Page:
Nigeria would have been one of the best democracies in the world and we would have been rubbing shoulders to shoulders with the American democracy of today if the tempo of Abiola-Tofa leadership maturity had been sustained.
The June 12, 1993 presidential election that brought about the victory of Abiola unarguably remains the best in the history of Nigeria’s fledgling democracy. It was such a victory which no ethnic difference could restrain, as M.K.O. Abiola won Bashir Tofa in the latter’s home state by 57 to 45 per cent victory margin. This was possible in the face of patriotism as opposed to ethnic sentiment.
The most interesting of this narrative was the fact that both Abiola and his running mate, Kingibe, share the same faith, as both were Muslims. The truth here is that Nigerians voted for the best candidates and not for their tribe or religion. This is the tempo of oneness, national cohesion and patriotic zeal that the current Nigerian political elite failed to sustain in the journey of Nigeria towards democracy after military incursions.
The 1979 Shagari/Ekwueme era followed very strictly ethnic and regional pattern, as Shagari lost woefully in the Southeast, the political base of Ekwueme, his Vice. The 1993 Abiola/Kingibe launch assumed a different pattern. But for the fact that the former President Ibrahim Banbagida-led military government annulled the historic presidential election, it would have gone down in history as a clear departure from this current unwholesome pattern of voting along the ethnic, regional and religious lines.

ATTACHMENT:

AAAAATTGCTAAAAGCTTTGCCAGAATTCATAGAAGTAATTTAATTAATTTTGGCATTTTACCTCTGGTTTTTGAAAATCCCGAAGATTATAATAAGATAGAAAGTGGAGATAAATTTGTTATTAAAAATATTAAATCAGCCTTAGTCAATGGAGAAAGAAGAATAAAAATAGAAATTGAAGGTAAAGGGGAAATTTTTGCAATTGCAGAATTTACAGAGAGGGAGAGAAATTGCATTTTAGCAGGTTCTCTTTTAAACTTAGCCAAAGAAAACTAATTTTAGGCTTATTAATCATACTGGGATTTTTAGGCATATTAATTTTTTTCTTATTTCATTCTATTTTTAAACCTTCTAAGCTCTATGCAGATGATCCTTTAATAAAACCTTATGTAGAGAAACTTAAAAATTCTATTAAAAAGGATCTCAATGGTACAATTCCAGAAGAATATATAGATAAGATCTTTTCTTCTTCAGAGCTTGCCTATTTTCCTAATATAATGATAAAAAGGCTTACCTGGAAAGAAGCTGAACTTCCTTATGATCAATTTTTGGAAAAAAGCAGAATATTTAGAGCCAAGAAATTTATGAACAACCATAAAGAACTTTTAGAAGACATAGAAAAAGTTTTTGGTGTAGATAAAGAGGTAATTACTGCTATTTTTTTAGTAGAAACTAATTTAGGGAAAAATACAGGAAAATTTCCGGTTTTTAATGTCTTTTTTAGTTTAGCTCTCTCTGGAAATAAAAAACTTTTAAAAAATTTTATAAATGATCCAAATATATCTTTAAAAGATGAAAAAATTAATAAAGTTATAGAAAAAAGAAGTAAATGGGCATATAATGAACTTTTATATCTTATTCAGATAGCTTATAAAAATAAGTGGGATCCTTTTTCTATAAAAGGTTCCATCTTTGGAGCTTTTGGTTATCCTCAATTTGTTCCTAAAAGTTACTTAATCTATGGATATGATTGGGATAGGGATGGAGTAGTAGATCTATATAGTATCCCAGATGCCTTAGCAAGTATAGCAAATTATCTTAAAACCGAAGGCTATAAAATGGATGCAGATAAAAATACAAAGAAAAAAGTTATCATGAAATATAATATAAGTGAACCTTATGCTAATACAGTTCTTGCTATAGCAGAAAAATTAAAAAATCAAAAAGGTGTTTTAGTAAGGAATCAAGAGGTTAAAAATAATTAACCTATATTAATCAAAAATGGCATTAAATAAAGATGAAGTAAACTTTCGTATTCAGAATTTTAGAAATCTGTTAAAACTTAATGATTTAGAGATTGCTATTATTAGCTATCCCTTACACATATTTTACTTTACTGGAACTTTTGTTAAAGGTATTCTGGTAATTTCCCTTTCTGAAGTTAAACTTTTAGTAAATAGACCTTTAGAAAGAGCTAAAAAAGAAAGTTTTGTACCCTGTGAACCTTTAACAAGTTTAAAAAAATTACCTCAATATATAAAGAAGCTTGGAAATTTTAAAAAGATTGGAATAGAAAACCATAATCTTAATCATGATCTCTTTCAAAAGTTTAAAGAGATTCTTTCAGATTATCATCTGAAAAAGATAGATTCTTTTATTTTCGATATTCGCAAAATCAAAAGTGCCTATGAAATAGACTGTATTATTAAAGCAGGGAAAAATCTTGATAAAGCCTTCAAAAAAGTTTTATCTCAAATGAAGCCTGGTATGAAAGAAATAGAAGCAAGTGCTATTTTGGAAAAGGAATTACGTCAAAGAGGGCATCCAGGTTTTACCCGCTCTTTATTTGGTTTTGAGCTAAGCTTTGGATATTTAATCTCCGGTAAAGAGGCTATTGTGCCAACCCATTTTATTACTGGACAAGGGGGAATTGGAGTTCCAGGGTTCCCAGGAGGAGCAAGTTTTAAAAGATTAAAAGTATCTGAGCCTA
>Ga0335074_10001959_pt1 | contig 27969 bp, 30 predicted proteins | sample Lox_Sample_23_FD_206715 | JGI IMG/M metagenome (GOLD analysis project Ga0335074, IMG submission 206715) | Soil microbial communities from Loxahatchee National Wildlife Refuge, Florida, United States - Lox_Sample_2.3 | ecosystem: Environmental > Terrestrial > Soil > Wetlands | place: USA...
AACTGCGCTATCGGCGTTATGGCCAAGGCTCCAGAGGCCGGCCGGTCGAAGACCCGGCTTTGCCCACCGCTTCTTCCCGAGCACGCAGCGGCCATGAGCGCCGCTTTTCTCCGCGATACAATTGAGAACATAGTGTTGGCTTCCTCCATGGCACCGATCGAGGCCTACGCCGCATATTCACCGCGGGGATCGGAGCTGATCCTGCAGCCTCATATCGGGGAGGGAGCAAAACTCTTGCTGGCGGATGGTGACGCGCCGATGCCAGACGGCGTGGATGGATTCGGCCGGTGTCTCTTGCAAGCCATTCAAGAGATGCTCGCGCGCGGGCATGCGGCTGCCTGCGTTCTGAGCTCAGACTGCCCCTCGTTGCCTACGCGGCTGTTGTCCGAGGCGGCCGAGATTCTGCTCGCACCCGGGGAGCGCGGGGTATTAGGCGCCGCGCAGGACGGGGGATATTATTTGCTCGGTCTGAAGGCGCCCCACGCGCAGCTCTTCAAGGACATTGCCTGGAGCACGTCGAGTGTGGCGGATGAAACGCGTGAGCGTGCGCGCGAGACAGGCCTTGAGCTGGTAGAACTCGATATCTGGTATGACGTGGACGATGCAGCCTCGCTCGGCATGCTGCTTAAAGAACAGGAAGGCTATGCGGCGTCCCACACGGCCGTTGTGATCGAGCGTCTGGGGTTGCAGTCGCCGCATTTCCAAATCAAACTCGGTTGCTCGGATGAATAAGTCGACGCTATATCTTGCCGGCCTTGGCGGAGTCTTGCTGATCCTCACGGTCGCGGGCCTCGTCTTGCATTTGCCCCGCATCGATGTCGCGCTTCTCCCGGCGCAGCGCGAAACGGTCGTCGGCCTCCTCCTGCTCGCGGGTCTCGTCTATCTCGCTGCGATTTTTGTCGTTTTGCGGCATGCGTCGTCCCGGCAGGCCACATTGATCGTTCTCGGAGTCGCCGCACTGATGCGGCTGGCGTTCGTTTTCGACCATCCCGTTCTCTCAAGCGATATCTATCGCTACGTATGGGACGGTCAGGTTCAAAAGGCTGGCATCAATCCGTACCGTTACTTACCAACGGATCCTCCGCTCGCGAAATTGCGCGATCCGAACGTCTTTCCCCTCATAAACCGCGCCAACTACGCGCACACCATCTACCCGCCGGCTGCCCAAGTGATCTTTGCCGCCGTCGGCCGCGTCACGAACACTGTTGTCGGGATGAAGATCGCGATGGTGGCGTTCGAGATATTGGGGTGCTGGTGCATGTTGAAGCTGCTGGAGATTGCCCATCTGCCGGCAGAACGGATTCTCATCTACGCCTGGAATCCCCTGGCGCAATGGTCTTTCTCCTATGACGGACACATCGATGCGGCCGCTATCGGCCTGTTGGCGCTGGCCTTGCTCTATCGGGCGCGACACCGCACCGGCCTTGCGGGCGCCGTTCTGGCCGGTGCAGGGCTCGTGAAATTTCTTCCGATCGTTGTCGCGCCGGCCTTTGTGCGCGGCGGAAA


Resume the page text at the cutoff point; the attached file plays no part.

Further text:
And that was why the annulment, condemned by both the national and the international communities, sparked off a wave of protest and violence, especially in the southern part of the country. It was a fierce political test for the IBB-led military government, as it fought hard to stand firm against the foreign powers in order to decide Nigeria’s fate as an independent and sovereign state.
The Obasanjo/Atiku PDP ticket in 1999 was more of the north and the south contest. However, both Olusegun Obasanjo and Olu Falae, as major contestants in the presidential elections, are of Yoruba extraction. Obasanjo scored the highest number of votes from the northern region because of his alliance with the northern oligarchy while more votes of the south-western region went Olu Falae, his closest rival. The results of the elections were slightly different when compared with the 1979 Shagari/Ekwueme ticket that completely followed regional pattern.